"Okay."

  "I know you said you were busy, but I was hoping you and Lily could come."

  "Oh."

  "Dad and Daniel will be there too. His game is at ten, mine's at eleven. We can take Lily around, get her a balloon animal--Mr. Ronkowitz, my English teacher, makes them for all the little kids--take her on the rides. I thought it might be fun. We miss her."

  Maya looked over at Lily sleeping next to her. The overwhelmed feeling returned in force.

  "Aunt Maya?"

  Alexa and Daniel were Lily's cousins. Lily adored them. Maya wanted them--needed them--to be a big part of Lily's life. "I'm glad Lily's already asleep," Maya said to Alexa.

  "Huh?"

  "Because if I told her she was going to see her cousins tomorrow, she would be too excited to go anywhere near her bed."

  Alexa laughed. "Great, see you in the morning? It's at the town circle."

  "Right."

  "Oh, and just FYI. My stupid coach will be there."

  "No worries. I think the two of us get each other now."

  "Good night, Aunt Maya."

  "Good night, Alexa."

  *

  The night was bad.

  The sounds began their assault when Maya was in that gentle cusp between consciousness and sleep. The clamoring, the screams, the rotors, and the gunfire were relentless. They would not pause. They would not let up. They grew louder and stayed. Maya wasn't in her bed. She wasn't back there either. She was in this in-between world, suspended, lost. All was darkness and noise, unceasing, endless noise, the type of noise that seemed to come from within her, as though some small creature had climbed inside her head and started screeching and scratching from within.

  There was no escape, no rational thought. There was no here or now, no yesterday or tomorrow. That would all come later. Right now there was nothing but the agony of the sounds shredding through her brain like a reaper's scythe. Maya put her hands on either side of her head and pushed hard as though trying to crush her own skull.

  It was that bad.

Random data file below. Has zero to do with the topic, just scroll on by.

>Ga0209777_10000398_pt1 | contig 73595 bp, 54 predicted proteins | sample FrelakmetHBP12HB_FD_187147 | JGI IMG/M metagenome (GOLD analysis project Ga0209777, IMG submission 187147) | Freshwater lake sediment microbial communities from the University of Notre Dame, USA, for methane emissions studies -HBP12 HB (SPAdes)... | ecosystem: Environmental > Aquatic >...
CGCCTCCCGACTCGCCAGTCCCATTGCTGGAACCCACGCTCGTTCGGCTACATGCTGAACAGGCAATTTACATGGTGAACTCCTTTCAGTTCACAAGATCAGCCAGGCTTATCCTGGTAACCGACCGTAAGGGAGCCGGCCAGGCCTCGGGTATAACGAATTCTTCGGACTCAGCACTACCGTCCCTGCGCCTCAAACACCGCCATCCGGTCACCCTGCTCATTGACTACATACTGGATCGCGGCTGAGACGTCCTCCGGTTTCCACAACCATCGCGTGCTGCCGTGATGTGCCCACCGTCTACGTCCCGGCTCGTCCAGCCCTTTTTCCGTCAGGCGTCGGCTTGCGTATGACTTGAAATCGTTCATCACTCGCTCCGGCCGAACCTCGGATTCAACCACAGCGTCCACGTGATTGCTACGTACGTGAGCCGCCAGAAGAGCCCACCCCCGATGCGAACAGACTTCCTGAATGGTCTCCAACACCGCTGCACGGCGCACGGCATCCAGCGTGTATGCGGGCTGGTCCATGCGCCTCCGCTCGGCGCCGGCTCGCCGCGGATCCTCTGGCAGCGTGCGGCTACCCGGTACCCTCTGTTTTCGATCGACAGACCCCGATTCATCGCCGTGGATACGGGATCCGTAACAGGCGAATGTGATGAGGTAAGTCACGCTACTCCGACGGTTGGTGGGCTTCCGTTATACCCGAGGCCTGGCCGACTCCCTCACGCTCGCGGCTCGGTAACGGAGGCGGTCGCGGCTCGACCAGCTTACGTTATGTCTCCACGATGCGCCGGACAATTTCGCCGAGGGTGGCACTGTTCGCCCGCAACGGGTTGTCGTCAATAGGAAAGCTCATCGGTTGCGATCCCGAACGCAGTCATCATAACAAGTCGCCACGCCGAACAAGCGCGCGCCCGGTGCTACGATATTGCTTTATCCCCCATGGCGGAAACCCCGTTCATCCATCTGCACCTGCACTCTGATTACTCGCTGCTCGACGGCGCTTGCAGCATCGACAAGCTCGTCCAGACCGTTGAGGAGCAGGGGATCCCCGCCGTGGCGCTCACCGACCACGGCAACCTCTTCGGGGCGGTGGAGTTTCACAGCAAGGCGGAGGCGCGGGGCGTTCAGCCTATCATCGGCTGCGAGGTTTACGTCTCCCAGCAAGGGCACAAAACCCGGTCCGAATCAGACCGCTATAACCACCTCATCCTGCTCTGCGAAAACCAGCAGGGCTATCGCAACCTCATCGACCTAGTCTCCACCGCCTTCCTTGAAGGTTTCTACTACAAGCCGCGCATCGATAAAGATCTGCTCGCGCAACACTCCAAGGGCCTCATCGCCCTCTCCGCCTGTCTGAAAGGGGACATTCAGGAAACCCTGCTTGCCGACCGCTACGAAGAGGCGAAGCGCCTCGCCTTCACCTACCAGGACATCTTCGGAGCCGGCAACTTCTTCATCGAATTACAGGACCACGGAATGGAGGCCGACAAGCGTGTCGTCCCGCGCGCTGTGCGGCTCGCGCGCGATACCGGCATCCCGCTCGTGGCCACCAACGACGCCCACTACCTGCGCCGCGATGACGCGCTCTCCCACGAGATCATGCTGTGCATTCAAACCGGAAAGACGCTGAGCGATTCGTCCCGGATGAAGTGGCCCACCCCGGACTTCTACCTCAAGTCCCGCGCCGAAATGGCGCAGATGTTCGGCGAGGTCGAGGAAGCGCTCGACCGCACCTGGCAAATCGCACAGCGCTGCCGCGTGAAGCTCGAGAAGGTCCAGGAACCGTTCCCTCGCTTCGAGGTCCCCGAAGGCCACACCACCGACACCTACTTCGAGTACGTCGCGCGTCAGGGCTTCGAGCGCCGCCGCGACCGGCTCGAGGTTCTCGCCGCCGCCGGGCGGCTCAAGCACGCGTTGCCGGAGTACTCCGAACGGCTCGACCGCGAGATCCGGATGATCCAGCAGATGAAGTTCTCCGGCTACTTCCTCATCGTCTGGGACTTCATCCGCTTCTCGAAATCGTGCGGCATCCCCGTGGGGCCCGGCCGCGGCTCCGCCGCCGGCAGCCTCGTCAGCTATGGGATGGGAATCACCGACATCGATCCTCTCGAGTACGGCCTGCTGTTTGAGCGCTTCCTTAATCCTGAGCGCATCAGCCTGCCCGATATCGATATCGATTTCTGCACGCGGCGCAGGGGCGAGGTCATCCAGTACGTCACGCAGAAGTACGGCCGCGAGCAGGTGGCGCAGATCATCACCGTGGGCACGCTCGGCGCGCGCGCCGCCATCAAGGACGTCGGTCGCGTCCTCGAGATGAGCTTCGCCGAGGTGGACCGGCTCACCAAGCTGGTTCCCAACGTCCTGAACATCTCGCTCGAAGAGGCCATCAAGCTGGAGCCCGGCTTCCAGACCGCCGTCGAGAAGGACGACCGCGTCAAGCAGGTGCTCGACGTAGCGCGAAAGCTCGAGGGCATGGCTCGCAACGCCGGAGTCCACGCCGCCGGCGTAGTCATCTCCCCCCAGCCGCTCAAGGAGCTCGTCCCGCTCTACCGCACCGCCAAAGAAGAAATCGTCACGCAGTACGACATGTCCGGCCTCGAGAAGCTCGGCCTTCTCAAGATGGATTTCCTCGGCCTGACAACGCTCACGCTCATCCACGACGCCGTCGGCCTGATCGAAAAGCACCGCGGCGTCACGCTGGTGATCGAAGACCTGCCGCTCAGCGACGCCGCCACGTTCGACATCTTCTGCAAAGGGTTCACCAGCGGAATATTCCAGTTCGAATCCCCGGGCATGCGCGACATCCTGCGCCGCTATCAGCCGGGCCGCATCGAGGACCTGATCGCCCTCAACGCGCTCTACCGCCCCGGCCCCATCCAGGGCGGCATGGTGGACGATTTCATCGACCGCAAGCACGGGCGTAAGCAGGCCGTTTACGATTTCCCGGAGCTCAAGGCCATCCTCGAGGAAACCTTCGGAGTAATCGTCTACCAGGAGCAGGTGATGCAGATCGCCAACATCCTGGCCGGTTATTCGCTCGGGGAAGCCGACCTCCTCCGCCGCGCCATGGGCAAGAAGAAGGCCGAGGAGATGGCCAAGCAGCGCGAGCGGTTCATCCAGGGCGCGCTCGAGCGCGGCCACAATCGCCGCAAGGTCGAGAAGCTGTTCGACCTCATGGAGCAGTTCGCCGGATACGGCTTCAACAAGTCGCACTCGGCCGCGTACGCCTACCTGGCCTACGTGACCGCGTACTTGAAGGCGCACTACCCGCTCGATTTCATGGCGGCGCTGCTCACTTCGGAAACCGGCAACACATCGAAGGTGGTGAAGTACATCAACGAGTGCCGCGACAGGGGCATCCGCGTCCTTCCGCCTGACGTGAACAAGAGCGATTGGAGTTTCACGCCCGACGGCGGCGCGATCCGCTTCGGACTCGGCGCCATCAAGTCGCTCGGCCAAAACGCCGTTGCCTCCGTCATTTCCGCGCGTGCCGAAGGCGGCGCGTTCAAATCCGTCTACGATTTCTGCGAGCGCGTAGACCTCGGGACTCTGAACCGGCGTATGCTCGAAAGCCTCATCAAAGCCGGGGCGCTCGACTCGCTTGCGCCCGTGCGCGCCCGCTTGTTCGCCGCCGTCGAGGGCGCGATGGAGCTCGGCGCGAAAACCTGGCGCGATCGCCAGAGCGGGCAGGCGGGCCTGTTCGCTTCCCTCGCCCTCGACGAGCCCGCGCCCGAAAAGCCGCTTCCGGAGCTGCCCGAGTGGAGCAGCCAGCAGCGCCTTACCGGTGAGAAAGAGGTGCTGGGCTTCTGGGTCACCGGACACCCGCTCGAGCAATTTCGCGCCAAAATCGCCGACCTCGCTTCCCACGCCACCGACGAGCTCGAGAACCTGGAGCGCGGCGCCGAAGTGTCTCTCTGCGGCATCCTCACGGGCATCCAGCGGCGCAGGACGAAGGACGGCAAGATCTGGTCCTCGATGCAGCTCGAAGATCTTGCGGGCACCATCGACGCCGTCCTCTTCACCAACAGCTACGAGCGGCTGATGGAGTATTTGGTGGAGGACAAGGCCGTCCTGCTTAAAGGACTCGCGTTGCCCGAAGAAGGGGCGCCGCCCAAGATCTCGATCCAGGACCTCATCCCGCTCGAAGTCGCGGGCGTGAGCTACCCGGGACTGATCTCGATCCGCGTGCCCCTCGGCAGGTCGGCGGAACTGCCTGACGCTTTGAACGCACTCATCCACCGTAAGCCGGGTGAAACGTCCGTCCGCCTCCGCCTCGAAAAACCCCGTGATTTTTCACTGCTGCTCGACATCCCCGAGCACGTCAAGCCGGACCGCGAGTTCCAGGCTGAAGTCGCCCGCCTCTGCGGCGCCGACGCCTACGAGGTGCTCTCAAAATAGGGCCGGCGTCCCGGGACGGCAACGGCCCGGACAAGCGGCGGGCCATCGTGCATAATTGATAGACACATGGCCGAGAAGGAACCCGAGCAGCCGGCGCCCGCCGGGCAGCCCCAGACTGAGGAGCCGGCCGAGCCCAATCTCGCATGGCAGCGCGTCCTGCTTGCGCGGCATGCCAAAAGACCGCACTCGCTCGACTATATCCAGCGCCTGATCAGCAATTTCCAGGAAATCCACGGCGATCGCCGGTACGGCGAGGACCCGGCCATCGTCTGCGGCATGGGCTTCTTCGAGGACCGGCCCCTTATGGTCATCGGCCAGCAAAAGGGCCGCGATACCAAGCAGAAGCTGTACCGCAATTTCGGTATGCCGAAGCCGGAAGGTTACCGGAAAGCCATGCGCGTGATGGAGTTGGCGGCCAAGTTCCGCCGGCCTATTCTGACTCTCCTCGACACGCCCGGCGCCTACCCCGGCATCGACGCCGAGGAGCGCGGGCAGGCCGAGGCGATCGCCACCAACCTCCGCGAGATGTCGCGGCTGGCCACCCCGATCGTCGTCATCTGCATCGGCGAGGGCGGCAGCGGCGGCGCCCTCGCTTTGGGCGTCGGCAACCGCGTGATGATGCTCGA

It was the type of bad that made you want to do anything to please--

  --oh God please--

  --make it stop. It made you think about picking up a gun and silencing the sounds, if you knew where you were, if you knew that you were so close to your bedside table where you kept a gun in that small safe . . .

  Maya didn't know if it lasted minutes or hours. It seemed endless. Time had no meaning when the sounds suffocated you. You just rode it out and tried to stay afloat.

  But at some point, a new sound, a more "regular" sound, penetrated her auditory hell. The sound seemed to come from a great distance. The sound seemed to take a long time to reach her and register. It had to fight through the other deafening sounds--one of which, Maya realized as she started to float up toward consciousness, was her own self screaming.

  A doorbell. Then a voice:

  "Maya? Maya?"

  Shane. He started banging against the door.

  "Maya?"

  She opened her eyes. The sounds didn't flee so much as mockingly fade away, reminding her that they might grow quiet but they were always there, always with her. Maya again thought about that theory that no sound dies, that if you scream in the woods and you hear an echo, that echo just grows fainter and fainter but never completely goes away. Her sounds did the same.

  They never fully left her.

  Maya looked to her right, to where Lily had been sleeping.

  But she wasn't there.

  Maya's heart leapt into her throat. "Lily?"

  The knocking and doorbell had stopped. Maya bolted upright. She swung her legs out of bed. When she tried to stand, the head rush knocked her back into a seating position.